Thursday, November 5, 2009

A Krugman from the physical sciences

Having a Nobel Prize winning economist (and in my opinion one of the greatest in history) writing a popular newspaper column has done tremendous good. Before Paul Krugman we had no one who was a great expert on economics writing a weekly popular newspaper column for the general public on economics and political economy. The result was that far too many people learned harmful, or extremely harmful, misconceptions from Robert Samuelsons posing as economists.

Wouldn't it be great if we could have a Paul Krugman for the physical sciences? In fact, we have what looks to be an excellent candidate, Nobel Prize winning physicist Burton Richter. Dr. Ricter is a finalist in the Washington Post's America's Next Great Pundit Contest.

It's extremely important in today's far more advanced world that the public and politicians understand scientific and technological issues and how they relate to politics, economics, and society in general. Ricter's two contest columns show an exceptional ability to meet this need. The first one is especially good, "Separating partisanship from technology". Here is a sample:
So many things in front of our Congress involve science and technology issues, including limiting greenhouse gases, renewable energy programs, equal treatment for all on the Internet, nuclear weapons reliability, computerizing medical records, computer vulnerabilities, etc. It is odd that Congress has no organization of its own to analyze these sorts of things. It has a trusted Congressional Budget Office to referee arguments on program costs, as was done recently on the cost of the Senate health-care reform bill, but Congress has nothing to analyze the impact of technology.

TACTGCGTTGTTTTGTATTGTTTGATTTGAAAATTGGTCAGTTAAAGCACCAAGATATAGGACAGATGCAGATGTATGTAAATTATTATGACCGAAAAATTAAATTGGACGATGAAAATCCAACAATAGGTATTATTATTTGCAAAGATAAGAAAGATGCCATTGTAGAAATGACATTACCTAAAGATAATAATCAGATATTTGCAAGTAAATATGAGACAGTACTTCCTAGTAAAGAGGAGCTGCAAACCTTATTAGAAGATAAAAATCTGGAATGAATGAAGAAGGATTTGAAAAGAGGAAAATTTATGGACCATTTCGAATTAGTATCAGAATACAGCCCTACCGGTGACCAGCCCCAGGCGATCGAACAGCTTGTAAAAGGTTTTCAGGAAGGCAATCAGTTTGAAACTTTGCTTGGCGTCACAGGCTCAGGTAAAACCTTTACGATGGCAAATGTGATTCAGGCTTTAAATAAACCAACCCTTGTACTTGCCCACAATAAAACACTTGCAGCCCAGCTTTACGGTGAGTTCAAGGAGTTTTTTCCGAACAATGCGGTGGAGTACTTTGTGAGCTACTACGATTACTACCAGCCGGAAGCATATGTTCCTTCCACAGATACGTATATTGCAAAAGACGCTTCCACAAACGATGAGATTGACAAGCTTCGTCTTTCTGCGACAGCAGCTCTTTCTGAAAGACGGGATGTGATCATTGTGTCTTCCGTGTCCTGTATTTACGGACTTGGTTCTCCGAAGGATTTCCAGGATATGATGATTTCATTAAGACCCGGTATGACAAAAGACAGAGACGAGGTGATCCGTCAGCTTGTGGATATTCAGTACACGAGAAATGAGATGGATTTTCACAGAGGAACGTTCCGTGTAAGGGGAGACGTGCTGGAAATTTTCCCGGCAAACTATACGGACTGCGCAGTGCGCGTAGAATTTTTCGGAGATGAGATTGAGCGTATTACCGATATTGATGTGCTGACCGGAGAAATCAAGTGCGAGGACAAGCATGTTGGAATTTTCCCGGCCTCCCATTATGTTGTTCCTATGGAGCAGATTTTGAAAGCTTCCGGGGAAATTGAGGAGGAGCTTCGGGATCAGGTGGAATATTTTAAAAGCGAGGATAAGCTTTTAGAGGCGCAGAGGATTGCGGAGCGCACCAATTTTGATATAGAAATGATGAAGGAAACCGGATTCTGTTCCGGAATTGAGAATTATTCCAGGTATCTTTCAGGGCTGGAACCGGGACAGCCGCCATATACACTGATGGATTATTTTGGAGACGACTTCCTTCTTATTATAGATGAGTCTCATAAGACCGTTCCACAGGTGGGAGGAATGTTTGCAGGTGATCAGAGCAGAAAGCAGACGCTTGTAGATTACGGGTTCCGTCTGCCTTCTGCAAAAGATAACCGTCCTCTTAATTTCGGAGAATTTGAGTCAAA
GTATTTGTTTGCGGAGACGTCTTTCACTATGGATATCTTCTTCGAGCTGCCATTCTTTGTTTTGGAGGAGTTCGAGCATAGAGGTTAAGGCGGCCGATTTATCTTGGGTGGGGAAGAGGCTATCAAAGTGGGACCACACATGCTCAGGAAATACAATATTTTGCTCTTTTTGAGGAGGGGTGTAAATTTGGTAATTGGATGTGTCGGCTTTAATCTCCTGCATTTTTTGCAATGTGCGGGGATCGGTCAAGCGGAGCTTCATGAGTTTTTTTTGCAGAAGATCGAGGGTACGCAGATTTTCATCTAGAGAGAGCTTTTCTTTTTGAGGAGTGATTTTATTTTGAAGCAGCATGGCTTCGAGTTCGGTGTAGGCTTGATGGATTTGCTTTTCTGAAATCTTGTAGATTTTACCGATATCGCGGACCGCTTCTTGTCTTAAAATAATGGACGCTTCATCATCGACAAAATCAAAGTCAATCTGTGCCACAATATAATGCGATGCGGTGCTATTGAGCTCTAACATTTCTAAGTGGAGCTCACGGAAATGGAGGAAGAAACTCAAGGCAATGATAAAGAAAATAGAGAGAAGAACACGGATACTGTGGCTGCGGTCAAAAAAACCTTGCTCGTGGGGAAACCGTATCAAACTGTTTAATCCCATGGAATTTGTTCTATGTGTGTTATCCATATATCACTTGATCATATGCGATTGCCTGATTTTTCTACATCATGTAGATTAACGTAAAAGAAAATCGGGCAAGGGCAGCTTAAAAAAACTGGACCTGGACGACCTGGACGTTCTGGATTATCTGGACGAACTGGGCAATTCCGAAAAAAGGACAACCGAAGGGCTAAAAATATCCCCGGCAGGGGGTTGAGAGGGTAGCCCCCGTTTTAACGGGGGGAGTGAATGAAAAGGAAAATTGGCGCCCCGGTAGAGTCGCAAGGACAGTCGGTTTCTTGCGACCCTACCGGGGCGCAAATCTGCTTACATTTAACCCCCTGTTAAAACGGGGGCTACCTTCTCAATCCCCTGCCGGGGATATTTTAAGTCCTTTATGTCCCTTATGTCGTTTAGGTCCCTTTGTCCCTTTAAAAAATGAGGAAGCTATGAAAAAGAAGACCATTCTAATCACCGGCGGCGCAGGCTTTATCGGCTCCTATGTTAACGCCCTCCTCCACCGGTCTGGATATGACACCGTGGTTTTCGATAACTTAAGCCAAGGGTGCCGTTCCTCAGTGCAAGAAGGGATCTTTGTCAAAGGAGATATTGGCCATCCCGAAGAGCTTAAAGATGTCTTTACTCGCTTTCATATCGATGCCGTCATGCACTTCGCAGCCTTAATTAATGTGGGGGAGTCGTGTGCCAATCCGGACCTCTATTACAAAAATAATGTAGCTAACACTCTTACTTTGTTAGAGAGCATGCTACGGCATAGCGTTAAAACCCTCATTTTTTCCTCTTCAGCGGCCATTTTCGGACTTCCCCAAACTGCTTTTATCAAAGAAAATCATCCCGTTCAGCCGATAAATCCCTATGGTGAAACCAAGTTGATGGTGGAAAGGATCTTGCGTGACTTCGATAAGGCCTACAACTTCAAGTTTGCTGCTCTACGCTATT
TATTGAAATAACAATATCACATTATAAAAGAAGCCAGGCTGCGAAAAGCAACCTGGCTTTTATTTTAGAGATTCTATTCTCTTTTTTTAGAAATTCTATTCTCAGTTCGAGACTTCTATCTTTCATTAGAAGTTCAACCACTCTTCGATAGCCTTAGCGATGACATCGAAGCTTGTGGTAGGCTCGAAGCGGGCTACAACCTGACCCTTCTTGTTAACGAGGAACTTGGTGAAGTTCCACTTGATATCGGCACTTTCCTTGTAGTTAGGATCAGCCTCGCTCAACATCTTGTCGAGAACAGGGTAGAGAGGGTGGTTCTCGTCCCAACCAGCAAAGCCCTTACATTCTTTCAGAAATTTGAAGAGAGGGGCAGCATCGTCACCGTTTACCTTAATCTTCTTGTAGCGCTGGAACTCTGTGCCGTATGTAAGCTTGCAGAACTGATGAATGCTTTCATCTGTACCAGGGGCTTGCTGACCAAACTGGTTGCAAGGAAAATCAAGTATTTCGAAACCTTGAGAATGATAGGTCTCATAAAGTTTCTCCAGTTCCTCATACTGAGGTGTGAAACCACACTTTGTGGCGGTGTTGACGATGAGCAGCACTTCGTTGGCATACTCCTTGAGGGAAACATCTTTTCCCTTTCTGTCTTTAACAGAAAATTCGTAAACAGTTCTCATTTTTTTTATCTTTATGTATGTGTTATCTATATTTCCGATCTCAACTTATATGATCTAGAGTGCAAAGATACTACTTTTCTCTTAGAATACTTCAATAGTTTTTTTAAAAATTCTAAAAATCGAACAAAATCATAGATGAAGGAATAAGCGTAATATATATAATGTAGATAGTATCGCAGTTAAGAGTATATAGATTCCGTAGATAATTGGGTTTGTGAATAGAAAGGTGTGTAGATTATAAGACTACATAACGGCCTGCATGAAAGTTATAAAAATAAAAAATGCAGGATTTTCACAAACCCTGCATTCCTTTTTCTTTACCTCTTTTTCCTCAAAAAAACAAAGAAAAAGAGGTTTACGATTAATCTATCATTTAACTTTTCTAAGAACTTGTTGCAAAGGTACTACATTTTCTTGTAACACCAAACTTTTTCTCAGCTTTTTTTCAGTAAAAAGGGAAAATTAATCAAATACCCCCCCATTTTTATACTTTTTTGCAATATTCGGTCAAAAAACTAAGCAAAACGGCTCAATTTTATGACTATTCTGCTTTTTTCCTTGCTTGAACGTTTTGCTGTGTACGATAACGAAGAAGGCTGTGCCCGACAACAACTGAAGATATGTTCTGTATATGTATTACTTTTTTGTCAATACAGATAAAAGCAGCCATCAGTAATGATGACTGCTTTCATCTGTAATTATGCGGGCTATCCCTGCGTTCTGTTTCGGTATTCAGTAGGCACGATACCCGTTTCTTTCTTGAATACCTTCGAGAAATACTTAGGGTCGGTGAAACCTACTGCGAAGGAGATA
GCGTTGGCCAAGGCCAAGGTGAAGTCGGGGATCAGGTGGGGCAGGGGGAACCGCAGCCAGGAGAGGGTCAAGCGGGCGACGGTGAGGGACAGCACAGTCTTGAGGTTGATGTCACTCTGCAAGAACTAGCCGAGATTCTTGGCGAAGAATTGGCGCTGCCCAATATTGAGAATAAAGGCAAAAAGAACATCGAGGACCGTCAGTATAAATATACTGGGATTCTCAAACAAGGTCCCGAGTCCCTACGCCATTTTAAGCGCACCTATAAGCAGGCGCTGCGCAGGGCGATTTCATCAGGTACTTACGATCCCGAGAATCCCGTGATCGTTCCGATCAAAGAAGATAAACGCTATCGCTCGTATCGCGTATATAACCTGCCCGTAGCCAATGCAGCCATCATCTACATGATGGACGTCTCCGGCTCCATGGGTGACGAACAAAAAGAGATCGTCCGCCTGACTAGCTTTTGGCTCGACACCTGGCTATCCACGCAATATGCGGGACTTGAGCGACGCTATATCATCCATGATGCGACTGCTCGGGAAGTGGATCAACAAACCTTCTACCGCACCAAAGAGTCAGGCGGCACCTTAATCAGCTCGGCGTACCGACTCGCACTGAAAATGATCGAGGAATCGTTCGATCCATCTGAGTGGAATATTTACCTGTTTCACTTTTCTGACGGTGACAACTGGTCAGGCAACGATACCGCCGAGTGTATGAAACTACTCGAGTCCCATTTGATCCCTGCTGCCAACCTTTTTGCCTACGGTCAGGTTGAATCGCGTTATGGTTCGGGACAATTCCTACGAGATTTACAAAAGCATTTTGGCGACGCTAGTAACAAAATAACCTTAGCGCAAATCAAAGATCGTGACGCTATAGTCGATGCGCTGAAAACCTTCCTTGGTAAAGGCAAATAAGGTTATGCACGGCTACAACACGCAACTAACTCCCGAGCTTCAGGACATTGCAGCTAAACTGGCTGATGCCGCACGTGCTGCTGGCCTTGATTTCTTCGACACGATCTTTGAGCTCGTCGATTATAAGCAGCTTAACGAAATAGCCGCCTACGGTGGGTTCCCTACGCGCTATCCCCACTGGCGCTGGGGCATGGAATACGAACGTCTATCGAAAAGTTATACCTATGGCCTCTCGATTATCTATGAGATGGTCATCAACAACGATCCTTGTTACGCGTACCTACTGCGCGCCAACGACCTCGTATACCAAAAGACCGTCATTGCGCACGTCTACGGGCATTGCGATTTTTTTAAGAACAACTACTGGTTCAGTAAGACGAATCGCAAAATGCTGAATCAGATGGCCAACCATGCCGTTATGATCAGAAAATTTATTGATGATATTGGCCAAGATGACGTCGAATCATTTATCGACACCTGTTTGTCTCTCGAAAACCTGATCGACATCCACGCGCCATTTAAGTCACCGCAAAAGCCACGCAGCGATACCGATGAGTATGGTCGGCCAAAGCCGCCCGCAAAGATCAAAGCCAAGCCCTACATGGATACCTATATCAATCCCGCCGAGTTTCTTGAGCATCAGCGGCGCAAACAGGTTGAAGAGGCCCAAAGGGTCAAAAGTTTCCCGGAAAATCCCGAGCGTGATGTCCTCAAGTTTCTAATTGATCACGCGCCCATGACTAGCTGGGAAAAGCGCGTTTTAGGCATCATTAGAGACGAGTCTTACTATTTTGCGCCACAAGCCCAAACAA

It was not always so. In 1972 Congress decided that knowledge was power and created the Office of Technology Assessment, so that it would have its own nonpartisan organization to look into the effects of technology on legislation and on the country. In 1995 it decided that ignorance was bliss and abolished OTA as part of the Gingrich revolution, in order to save about $20 million out of a congressional budget of $2 billion. It has been blissful ever since, getting its information on science and technology issues from outside organizations that too often have serious conflicts of interest.
And I would add that that $20 million the Republicans "saved" was just 1/350,000th of our $7 trillion GDP in 1995. The smarter science and technology related policy, legislation, and spending that $20 million could have contributed might easily have resulted in an increase in GDP of $20 billion, 200 billion, or much more, and then there are externalities and international benefits. It was an incredibly high return investment. Talk about being penny wise, pound foolish. This was stupid even by Republican standards.

Wouldn't it have been valuable if we had a columnist like Burton Ricter writing about this at the time. Like Paul Krugman, a columnist like this could do tremendous good.


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